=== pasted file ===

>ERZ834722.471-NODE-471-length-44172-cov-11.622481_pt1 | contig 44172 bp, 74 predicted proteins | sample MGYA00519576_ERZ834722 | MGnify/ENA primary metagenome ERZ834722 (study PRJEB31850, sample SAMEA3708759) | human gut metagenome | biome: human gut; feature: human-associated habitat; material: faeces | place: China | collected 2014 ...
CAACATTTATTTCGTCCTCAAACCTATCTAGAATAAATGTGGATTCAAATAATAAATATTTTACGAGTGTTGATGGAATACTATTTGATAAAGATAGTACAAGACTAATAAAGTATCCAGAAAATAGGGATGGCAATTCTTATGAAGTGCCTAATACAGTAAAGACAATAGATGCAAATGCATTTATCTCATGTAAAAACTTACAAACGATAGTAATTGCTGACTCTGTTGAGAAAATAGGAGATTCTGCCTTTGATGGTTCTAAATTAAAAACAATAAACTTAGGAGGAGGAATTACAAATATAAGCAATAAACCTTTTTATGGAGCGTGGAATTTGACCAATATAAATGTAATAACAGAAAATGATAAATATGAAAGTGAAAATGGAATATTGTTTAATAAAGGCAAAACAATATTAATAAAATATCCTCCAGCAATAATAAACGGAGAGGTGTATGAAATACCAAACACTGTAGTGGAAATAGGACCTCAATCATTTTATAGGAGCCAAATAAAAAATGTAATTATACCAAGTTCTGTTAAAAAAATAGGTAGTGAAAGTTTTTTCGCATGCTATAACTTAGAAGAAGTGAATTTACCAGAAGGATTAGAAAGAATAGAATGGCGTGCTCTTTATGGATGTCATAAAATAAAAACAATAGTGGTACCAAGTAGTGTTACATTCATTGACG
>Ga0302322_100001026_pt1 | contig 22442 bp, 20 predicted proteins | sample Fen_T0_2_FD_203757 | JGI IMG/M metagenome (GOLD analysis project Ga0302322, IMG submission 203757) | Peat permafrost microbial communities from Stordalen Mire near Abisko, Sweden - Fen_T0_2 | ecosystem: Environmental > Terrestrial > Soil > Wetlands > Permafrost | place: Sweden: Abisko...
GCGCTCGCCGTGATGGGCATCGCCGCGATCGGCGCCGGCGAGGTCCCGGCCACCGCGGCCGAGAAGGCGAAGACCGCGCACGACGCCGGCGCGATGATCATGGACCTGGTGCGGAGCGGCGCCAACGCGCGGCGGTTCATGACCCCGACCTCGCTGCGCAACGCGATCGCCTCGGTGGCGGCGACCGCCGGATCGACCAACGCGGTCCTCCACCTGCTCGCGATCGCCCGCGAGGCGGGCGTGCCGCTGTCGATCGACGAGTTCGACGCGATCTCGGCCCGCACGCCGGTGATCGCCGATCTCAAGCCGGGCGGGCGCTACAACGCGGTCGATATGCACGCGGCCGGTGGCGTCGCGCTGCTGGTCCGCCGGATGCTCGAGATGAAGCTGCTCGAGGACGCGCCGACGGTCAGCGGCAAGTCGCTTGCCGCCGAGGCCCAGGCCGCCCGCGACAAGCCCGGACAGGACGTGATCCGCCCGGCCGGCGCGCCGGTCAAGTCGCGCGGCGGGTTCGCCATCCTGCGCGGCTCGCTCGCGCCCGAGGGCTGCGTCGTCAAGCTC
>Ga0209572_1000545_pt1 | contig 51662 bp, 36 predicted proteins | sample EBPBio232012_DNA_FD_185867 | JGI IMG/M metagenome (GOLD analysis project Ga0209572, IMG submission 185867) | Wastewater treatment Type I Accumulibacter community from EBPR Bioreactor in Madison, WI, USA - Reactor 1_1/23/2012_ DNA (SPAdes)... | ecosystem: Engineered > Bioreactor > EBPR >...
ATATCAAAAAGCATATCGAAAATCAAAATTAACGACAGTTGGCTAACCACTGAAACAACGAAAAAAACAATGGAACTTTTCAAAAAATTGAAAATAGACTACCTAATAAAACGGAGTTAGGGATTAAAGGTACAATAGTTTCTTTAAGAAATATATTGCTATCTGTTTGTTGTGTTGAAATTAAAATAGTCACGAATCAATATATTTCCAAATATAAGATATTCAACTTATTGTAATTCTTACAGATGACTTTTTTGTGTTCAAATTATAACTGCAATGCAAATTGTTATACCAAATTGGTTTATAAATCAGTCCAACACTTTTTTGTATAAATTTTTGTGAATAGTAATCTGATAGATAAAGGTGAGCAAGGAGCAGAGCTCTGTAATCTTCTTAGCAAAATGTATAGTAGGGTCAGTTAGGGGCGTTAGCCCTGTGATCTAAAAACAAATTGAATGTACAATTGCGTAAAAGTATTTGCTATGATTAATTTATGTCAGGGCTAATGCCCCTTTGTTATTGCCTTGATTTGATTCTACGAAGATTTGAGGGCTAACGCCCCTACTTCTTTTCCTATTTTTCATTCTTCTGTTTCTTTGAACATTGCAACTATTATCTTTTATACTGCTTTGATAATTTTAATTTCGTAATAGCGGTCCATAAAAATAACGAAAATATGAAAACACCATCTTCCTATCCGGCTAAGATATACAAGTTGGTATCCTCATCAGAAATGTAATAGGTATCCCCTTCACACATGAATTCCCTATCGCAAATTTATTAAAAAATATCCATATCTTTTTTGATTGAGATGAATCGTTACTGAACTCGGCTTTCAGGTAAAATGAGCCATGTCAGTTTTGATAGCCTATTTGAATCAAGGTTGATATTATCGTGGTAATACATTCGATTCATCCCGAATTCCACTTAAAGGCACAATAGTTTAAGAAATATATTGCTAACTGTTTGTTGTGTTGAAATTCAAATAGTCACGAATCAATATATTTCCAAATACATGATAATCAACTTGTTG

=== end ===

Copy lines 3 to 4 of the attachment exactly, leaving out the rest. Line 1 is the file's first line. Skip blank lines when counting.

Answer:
>Ga0302322_100001026_pt1 | contig 22442 bp, 20 predicted proteins | sample Fen_T0_2_FD_203757 | JGI IMG/M metagenome (GOLD analysis project Ga0302322, IMG submission 203757) | Peat permafrost microbial communities from Stordalen Mire near Abisko, Sweden - Fen_T0_2 | ecosystem: Environmental > Terrestrial > Soil > Wetlands > Permafrost | place: Sweden: Abisko...
GCGCTCGCCGTGATGGGCATCGCCGCGATCGGCGCCGGCGAGGTCCCGGCCACCGCGGCCGAGAAGGCGAAGACCGCGCACGACGCCGGCGCGATGATCATGGACCTGGTGCGGAGCGGCGCCAACGCGCGGCGGTTCATGACCCCGACCTCGCTGCGCAACGCGATCGCCTCGGTGGCGGCGACCGCCGGATCGACCAACGCGGTCCTCCACCTGCTCGCGATCGCCCGCGAGGCGGGCGTGCCGCTGTCGATCGACGAGTTCGACGCGATCTCGGCCCGCACGCCGGTGATCGCCGATCTCAAGCCGGGCGGGCGCTACAACGCGGTCGATATGCACGCGGCCGGTGGCGTCGCGCTGCTGGTCCGCCGGATGCTCGAGATGAAGCTGCTCGAGGACGCGCCGACGGTCAGCGGCAAGTCGCTTGCCGCCGAGGCCCAGGCCGCCCGCGACAAGCCCGGACAGGACGTGATCCGCCCGGCCGGCGCGCCGGTCAAGTCGCGCGGCGGGTTCGCCATCCTGCGCGGCTCGCTCGCGCCCGAGGGCTGCGTCGTCAAGCTC